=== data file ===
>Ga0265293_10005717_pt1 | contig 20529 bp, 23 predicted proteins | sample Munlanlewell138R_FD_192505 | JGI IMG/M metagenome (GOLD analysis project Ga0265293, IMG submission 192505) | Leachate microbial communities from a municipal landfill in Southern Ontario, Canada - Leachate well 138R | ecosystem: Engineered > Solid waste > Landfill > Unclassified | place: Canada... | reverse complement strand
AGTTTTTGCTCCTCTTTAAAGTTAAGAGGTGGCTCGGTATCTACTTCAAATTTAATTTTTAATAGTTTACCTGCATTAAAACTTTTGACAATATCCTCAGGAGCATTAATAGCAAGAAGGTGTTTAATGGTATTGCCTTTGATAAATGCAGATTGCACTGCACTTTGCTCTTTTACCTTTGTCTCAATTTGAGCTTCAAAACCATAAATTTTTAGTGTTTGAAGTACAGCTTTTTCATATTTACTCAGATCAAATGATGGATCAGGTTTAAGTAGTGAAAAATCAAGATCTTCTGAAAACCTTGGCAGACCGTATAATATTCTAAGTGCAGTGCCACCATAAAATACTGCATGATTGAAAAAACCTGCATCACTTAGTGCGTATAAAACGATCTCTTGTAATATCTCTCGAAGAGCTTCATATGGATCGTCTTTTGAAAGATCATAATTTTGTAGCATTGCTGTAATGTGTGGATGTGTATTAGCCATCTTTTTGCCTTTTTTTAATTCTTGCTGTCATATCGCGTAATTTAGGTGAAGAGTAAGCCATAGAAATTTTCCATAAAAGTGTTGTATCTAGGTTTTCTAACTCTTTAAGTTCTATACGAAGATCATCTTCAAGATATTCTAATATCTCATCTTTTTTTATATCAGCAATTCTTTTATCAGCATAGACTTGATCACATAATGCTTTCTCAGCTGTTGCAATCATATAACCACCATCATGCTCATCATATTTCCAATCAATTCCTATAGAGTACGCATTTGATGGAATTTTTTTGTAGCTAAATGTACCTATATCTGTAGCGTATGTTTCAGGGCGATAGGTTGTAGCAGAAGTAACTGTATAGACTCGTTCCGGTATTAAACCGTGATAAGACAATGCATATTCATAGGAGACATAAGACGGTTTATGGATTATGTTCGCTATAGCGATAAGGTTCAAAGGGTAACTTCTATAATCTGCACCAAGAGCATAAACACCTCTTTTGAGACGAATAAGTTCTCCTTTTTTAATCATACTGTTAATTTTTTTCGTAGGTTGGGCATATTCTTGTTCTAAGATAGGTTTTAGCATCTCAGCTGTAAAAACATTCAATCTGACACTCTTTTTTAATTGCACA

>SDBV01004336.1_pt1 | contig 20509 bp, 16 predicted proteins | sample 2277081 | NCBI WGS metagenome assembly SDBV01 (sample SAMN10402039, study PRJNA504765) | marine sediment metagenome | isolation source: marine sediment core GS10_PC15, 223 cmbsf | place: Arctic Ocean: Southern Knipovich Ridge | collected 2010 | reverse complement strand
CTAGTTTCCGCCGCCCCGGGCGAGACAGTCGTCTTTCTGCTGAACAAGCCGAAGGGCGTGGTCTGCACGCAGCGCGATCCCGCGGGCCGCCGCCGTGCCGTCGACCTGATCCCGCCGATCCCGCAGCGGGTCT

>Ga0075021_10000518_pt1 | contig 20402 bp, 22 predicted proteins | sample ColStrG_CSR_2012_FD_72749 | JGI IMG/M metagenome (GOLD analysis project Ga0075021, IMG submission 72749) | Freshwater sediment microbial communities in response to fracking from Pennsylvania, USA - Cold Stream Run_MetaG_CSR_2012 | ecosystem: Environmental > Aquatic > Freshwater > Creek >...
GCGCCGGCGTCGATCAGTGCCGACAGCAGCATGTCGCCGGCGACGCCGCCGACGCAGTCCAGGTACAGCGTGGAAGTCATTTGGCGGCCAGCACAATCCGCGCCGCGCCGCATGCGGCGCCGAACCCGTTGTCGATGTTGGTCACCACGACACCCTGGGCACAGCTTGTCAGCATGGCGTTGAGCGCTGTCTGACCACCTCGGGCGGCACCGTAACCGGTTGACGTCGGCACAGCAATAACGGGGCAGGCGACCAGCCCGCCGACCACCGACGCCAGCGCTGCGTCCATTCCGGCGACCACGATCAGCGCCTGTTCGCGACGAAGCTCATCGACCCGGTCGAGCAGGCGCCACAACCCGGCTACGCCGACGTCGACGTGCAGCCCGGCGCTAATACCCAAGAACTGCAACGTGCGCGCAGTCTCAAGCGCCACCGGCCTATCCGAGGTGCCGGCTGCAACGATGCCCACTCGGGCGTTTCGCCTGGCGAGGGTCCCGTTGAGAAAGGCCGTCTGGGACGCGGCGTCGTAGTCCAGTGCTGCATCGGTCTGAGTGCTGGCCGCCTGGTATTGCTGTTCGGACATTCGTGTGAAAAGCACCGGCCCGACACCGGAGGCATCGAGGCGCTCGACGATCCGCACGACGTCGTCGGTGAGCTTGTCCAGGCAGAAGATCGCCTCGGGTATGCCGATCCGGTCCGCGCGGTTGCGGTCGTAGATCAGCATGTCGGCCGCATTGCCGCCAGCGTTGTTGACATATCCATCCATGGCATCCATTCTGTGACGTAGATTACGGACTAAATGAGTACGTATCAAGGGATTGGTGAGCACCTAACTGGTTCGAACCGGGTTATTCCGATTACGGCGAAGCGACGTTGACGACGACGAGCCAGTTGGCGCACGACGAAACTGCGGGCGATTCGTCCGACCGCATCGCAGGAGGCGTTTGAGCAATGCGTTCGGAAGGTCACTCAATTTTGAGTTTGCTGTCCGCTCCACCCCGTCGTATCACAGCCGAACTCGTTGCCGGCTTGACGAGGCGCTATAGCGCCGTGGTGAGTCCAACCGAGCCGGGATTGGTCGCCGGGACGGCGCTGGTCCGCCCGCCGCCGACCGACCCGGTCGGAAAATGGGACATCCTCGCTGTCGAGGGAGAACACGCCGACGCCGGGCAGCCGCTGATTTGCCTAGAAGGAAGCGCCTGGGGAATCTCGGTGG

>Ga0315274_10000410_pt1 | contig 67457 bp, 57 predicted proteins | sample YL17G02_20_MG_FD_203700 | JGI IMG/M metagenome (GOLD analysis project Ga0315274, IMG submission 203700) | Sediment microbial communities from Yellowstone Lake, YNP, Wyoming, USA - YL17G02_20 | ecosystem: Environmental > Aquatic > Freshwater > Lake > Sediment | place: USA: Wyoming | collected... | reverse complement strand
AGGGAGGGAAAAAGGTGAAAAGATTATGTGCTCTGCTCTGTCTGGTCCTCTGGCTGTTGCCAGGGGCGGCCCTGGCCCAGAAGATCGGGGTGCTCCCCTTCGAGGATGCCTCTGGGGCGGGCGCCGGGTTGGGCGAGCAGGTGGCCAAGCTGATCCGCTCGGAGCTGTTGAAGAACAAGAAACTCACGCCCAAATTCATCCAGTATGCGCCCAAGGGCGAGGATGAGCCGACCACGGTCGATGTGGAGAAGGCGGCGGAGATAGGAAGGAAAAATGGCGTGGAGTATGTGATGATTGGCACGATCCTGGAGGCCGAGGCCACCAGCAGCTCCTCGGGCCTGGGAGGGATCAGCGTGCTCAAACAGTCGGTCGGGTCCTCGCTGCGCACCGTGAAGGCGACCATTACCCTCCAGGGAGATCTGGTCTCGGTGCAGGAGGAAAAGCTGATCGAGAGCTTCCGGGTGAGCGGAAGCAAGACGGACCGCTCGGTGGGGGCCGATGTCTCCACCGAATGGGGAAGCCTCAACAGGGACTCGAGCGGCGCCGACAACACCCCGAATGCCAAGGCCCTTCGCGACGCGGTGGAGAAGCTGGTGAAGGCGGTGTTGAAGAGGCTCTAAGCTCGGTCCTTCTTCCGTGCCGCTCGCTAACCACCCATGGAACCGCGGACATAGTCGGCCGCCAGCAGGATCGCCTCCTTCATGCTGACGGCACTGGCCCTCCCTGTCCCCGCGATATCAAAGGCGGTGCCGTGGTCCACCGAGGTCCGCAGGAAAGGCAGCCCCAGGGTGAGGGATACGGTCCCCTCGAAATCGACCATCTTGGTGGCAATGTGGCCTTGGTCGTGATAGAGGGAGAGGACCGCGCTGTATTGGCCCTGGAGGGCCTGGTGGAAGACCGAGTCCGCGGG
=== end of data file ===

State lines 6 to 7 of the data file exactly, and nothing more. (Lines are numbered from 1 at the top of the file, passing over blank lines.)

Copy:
GCGCCGGCGTCGATCAGTGCCGACAGCAGCATGTCGCCGGCGACGCCGCCGACGCAGTCCAGGTACAGCGTGGAAGTCATTTGGCGGCCAGCACAATCCGCGCCGCGCCGCATGCGGCGCCGAACCCGTTGTCGATGTTGGTCACCACGACACCCTGGGCACAGCTTGTCAGCATGGCGTTGAGCGCTGTCTGACCACCTCGGGCGGCACCGTAACCGGTTGACGTCGGCACAGCAATAACGGGGCAGGCGACCAGCCCGCCGACCACCGACGCCAGCGCTGCGTCCATTCCGGCGACCACGATCAGCGCCTGTTCGCGACGAAGCTCATCGACCCGGTCGAGCAGGCGCCACAACCCGGCTACGCCGACGTCGACGTGCAGCCCGGCGCTAATACCCAAGAACTGCAACGTGCGCGCAGTCTCAAGCGCCACCGGCCTATCCGAGGTGCCGGCTGCAACGATGCCCACTCGGGCGTTTCGCCTGGCGAGGGTCCCGTTGAGAAAGGCCGTCTGGGACGCGGCGTCGTAGTCCAGTGCTGCATCGGTCTGAGTGCTGGCCGCCTGGTATTGCTGTTCGGACATTCGTGTGAAAAGCACCGGCCCGACACCGGAGGCATCGAGGCGCTCGACGATCCGCACGACGTCGTCGGTGAGCTTGTCCAGGCAGAAGATCGCCTCGGGTATGCCGATCCGGTCCGCGCGGTTGCGGTCGTAGATCAGCATGTCGGCCGCATTGCCGCCAGCGTTGTTGACATATCCATCCATGGCATCCATTCTGTGACGTAGATTACGGACTAAATGAGTACGTATCAAGGGATTGGTGAGCACCTAACTGGTTCGAACCGGGTTATTCCGATTACGGCGAAGCGACGTTGACGACGACGAGCCAGTTGGCGCACGACGAAACTGCGGGCGATTCGTCCGACCGCATCGCAGGAGGCGTTTGAGCAATGCGTTCGGAAGGTCACTCAATTTTGAGTTTGCTGTCCGCTCCACCCCGTCGTATCACAGCCGAACTCGTTGCCGGCTTGACGAGGCGCTATAGCGCCGTGGTGAGTCCAACCGAGCCGGGATTGGTCGCCGGGACGGCGCTGGTCCGCCCGCCGCCGACCGACCCGGTCGGAAAATGGGACATCCTCGCTGTCGAGGGAGAACACGCCGACGCCGGGCAGCCGCTGATTTGCCTAGAAGGAAGCGCCTGGGGAATCTCGGTGG

>Ga0315274_10000410_pt1 | contig 67457 bp, 57 predicted proteins | sample YL17G02_20_MG_FD_203700 | JGI IMG/M metagenome (GOLD analysis project Ga0315274, IMG submission 203700) | Sediment microbial communities from Yellowstone Lake, YNP, Wyoming, USA - YL17G02_20 | ecosystem: Environmental > Aquatic > Freshwater > Lake > Sediment | place: USA: Wyoming | collected... | reverse complement strand